Search Menu
Photonics Media Photonics Marketplace Photonics Spectra BioPhotonics EuroPhotonics Vision Spectra Photonics Showcase Photonics ProdSpec Photonics Handbook

Reflective Roof Cooler than Ambient Air Temperature

Facebook Twitter LinkedIn Email Comments
SYDNEY, June 2, 2015 — A potential new roofing material stays cooler than the ambient air temperature, even under the midsummer Australian sun.

Comprising a coated polymer stack on a silver thin film, the surface exhibited nearly 100 percent solar reflectance and thermal emittance at IR wavelengths from 7.9 to 13 μm, according to researchers at the University of Technology Sydney.

Even white roofs absorb enough sunlight to warm up by 9 °C to 12 °C, said emeritus professor Geoff Smith.

"This new surface, however, stayed 11 degrees or more colder than an existing state-of-the-art white roof nearby because it absorbs only 3 percent of incident sunlight while simultaneously strongly radiating heat at IR wavelengths that are not absorbed by the atmosphere."

Cool roof

An IR image shows the temperature difference between the new surface (center) and an existing cool roof used in testing. Courtesy of the University of Technology Sydney.

The test roof was placed on top of the university's Faculty of Science building with a clear view of the sky and no shadowing. Data was collected for an unprotected new surface and one aged over several days in a polluted outdoor summer environment for assessment of the impact of the build-up of dust and grime. The surface maintained its high performance in all conditions, Smith said. 

"Extensive dew formation is inevitable for a supercool roof and dew drops precipitate dirt," he said. "This roof site being 25 m above a busy city transit road was a stern test. Results show that excellent thermal performance can be maintained."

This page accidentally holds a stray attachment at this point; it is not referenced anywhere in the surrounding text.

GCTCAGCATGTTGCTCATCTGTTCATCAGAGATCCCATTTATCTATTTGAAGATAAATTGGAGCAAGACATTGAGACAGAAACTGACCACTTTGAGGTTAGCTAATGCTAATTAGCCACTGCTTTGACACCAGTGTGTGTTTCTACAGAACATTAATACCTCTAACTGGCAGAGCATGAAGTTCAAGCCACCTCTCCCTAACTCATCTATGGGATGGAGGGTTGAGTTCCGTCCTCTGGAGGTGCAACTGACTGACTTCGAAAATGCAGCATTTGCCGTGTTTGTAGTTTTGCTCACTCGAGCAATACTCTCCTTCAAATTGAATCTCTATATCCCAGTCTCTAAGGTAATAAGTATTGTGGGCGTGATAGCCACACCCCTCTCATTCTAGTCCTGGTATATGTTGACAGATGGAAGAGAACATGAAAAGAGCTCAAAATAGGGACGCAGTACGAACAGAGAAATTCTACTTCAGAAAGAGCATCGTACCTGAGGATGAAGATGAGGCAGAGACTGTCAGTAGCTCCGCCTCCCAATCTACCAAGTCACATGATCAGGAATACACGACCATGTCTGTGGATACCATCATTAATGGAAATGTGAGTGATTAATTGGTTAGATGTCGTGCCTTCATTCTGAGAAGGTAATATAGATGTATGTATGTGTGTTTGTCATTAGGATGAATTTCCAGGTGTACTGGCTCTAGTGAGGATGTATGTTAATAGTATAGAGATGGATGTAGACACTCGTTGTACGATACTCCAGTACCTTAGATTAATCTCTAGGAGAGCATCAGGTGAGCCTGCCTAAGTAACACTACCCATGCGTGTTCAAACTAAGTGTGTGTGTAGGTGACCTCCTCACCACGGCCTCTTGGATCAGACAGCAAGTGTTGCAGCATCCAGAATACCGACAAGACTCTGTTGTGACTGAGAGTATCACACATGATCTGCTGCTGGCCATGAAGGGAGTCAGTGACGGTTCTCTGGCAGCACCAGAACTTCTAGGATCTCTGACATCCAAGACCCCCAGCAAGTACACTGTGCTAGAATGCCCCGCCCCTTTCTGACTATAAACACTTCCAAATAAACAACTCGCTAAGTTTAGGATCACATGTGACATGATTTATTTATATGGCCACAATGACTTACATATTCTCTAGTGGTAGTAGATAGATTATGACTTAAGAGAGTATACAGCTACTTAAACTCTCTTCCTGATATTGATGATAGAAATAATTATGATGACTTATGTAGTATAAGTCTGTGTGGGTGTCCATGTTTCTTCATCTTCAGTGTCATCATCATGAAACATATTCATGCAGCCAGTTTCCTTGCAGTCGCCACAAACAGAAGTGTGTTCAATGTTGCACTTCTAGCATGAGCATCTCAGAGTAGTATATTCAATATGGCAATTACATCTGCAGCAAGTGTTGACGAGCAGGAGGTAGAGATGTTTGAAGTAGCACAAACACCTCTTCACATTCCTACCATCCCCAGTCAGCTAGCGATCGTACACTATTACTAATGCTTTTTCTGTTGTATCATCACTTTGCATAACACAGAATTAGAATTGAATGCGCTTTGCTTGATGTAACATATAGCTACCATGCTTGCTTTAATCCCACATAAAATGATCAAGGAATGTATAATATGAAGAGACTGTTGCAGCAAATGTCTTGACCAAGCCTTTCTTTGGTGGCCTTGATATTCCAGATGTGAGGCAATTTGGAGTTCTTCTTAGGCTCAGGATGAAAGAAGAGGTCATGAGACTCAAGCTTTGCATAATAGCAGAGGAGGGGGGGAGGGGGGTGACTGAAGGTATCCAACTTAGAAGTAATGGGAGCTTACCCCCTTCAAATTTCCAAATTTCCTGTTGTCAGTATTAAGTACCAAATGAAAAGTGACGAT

The materials used in the demonstration are commercially available and potentially suited to use on basic roofing, Smith said.

"Cool roofing reduces the severity of the urban heat island problem in towns and cities and helps eliminate peak power demand problems from the operation of many air conditioners," Smith said. "The added feedback benefits from cool roofs are not yet widely appreciated, but recent reports have shown they are substantial. Examples include ventilation with cooler air and higher performance of rooftop air-conditioning installations."

Funding came from an Australian Research Council Discovery Project grant.

The research was published in Advanced Science (doi: 10.1002/advs.201500119 [open access]).

For more information, visit
Jun 2015
Research & TechnologyAsia-PacificAustraliaUniversity of Technology SydneyGeoff Smithsolarenergycoatingsmaterials

back to top
Facebook Twitter Instagram LinkedIn YouTube RSS
©2020 Photonics Media, 100 West St., Pittsfield, MA, 01201 USA, [email protected]

Photonics Media, Laurin Publishing
x We deliver – right to your inbox. Subscribe FREE to our newsletters.
We use cookies to improve user experience and analyze our website traffic as stated in our Privacy Policy. By using this website, you agree to the use of cookies unless you have disabled them.